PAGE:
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Several legal suits have been brought against McDonald's Restaurants that they are knowingly selling food that is unhealthy. Some of the court decisions have stated that the plaintiffs would have a claim if they could prove that eating the food every day for every meal is dangerous. As such, documentarian Morgan Spurlock conducts an unscientific experiment using himself as the guinea pig: eat only McDonald's for thirty days, three meals a day. If he is asked by the clerk if he would like the meal super sized, he has to say yes. And by the end of the thirty days, he will have had to have eaten every single menu item at least once. Before starting the experiment, he is tested by three doctors - a general practitioner, a cardiologist and a gastroenterologist - who pronounce his general health to be outstanding. They will also monitor him over the thirty days to ensure that he is not placing his health into irreparable damage. He also consults with a dietitian/nutritionist and an exercise... Written by
At the San Francisco premiere Morgan Spurlock said that getting permission to shoot in NYC McDonalds was often denied (in which case they would often hide the camera or go out to the car and eat), but to acquire consent in less paranoid cities generally consisted of the following exchange: "What are you guys filming here?" "We're shooting a MOVIE!" "OK." See more »
Although a calorie is the amount of heat required to raise the temperature of 1 gram of water by 1 degree Celsius, a food Calorie is actually a kilocalorie (aka "kilogram calorie" or "large calorie"), so the nutrition expert's definition is correct in this context. See more »
A Pizza Hut! A Pizza Hut! Kentucky Fried Chicken and a Pizza Hut! A Pizza Hut! A Pizza Hut! Kentucky Fried Chicken and a Pizza Hut! McDonalds! McDonalds! Kentucky Fried Chicken and a Pizza Hut! McDonalds! McDonalds! Kentucky Fried Chicken and a Pizza Hut! I like food! I like food! Kentucky Fried Chicken and a Pizza Hut! You like food! You like food! Kentucky Fried Chicken and a Pizza Hut!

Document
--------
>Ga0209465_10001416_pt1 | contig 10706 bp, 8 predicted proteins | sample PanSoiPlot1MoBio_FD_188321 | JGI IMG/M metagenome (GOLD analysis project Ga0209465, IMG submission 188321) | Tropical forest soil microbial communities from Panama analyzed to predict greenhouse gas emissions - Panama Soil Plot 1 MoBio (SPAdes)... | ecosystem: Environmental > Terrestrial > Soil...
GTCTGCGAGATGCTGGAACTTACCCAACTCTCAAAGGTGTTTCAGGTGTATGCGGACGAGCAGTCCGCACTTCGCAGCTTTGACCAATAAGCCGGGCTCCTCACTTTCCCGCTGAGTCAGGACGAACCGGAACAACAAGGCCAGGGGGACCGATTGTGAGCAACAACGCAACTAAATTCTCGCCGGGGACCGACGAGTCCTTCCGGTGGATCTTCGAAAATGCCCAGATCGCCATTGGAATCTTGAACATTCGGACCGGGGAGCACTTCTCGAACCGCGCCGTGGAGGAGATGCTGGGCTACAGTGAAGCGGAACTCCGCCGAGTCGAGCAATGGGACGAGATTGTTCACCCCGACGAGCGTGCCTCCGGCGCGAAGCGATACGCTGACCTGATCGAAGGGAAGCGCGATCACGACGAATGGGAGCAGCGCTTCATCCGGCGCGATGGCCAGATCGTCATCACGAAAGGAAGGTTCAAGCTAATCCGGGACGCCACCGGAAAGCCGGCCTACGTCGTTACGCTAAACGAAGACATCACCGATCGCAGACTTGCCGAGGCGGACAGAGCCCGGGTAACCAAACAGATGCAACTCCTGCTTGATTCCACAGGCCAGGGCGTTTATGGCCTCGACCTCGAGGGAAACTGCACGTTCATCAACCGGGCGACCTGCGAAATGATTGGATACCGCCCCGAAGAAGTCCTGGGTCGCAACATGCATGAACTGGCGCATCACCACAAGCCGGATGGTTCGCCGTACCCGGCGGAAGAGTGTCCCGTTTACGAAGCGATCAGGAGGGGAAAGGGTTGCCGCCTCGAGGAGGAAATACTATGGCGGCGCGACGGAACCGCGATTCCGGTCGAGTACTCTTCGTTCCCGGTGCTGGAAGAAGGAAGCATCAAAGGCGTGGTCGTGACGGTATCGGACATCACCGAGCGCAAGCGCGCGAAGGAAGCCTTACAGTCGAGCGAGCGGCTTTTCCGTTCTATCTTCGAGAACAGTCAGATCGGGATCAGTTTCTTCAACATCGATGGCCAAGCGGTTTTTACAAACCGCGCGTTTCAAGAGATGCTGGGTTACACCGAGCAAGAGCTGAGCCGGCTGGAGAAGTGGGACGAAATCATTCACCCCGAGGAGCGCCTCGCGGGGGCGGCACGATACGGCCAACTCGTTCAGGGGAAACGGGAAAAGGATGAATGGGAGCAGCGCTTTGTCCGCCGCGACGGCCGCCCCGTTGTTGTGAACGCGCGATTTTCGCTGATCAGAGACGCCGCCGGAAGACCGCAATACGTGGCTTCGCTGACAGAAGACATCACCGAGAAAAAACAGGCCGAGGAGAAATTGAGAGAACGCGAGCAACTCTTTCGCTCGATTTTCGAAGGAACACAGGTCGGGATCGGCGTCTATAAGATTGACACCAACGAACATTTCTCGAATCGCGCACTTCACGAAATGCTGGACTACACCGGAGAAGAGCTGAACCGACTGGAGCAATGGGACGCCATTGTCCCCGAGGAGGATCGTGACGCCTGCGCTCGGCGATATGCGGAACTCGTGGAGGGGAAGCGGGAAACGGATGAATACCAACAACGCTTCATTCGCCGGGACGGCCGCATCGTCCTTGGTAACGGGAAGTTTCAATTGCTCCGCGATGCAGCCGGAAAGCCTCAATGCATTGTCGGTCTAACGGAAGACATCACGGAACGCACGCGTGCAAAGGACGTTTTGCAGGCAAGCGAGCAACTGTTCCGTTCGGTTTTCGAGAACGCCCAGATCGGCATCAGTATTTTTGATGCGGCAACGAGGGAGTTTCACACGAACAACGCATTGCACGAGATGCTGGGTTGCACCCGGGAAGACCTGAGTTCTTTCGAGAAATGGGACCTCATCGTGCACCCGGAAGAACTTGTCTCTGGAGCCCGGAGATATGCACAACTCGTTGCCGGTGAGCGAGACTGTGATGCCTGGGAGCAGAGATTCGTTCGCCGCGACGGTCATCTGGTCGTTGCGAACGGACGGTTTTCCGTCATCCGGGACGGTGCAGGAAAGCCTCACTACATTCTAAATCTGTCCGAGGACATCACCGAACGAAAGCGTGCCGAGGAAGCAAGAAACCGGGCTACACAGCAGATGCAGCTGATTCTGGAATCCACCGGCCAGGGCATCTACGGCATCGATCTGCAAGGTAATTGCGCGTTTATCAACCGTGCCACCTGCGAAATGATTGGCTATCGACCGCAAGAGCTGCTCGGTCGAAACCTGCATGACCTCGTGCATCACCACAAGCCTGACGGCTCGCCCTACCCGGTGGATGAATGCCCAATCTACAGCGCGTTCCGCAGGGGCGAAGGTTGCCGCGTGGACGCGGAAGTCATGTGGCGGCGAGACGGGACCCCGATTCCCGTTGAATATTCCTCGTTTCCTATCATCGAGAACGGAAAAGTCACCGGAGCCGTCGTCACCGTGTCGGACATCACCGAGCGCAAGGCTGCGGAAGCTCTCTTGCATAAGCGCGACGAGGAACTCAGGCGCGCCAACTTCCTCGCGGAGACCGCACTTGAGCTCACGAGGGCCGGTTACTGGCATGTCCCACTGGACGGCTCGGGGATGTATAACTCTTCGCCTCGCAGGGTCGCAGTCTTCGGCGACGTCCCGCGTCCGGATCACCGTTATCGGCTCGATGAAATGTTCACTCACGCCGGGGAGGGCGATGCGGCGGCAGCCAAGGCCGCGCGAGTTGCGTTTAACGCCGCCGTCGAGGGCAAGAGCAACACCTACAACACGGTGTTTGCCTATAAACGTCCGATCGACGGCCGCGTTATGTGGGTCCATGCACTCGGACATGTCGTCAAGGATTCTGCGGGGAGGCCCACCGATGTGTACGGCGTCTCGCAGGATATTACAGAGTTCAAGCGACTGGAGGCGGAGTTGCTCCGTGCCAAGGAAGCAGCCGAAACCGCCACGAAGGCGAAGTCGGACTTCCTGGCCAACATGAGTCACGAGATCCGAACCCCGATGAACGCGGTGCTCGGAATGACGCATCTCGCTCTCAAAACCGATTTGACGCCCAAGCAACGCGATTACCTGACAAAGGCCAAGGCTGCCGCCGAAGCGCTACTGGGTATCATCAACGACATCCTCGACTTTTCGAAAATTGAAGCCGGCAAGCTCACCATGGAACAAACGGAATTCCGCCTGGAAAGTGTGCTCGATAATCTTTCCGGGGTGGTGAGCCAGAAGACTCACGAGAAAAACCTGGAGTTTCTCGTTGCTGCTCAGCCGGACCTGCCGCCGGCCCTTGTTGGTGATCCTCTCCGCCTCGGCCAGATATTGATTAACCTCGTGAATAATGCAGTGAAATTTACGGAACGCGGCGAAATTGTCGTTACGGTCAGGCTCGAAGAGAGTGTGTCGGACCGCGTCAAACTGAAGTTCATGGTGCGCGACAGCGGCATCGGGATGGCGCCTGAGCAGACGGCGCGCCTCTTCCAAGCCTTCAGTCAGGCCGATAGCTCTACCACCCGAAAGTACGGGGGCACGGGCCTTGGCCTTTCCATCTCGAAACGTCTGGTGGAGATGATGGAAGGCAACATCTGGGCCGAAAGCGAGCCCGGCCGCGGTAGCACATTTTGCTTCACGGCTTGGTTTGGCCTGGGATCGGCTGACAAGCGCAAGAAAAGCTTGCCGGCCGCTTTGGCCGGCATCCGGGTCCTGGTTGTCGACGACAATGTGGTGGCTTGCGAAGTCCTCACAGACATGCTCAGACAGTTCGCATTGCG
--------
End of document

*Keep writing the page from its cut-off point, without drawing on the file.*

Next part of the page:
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Among the many people and entities thanked at the end of the movie is the First Amendment, which guarantees free speech and freedom of the press. See more »
Not a GREAT movie, but definitely a good and important one. (***)
Fast food is good. I freely admit to running through fast food drive-thrus (Wendy's, Taco Bell and McDonald's being my top 3) often, sometimes several times a week. And I'm not the only one. I'm also one of the many millions of people in the country who are, uh...not thin. Think there's a connection?
In "Super Size Me", a documentary from talented debut filmmaker Morgan Spurlock that manages to be both entertaining and horrifying, he attempts to draw a parallel between the fast food culture we live in and the rampant (and ever-increasing) rate of obesity in America.
To do this, he launched into a little science experiment. A 33 year-old New Yorker in excellent health, he would eat nothing but McDonald's for an entire month, to gauge the effects on his body. Breakfast, lunch, and dinner at McDonald's and whenever they asked him to supersize, he would have to accept.
Before starting, he consulted three doctors, a cardiologist, a gastroenterologist, and a general practitioner, all of whom said this experiment obviously wouldn't be GOOD for him, but that the damages would be minimal.
Instead, the results were pretty shocking. Spurlock gained almost 30 pounds (over 10 in the first week), saw his cholesterol skyrocket, and experienced frequent nausea, chest pains, mood swings and loss of sex drive.
During this month he also drove around the country, interviewing several different people on the topic (including a "Big Mac enthusiast" who has eaten over 19,000 Big Macs). His research on our fast food culture definitely yields some interesting information, especially when he interviews a group of 1st-graders, and more of them can identify Ronald McDonald than Jesus or George Washington.
"Super Size Me" isn't perfect. It's a little repetitive and has a certain thinness to it (no pun intended!) that prevents it from being one of the truly great comedic documentaries of recent years like "American Movie" or "Bowling For Columbine".
But even if it falls short of greatness, it's an entertaining and thought-provoking film (especially if you're, uh...not thin).
Spurlock is a witty and engaging host (sort of like Michael Moore but not as much of a windbag), and I also liked his girlfriend (a vegan chef!) who looks on his experiment with a mixture of amusement, horror, and dismay. Just like we do.
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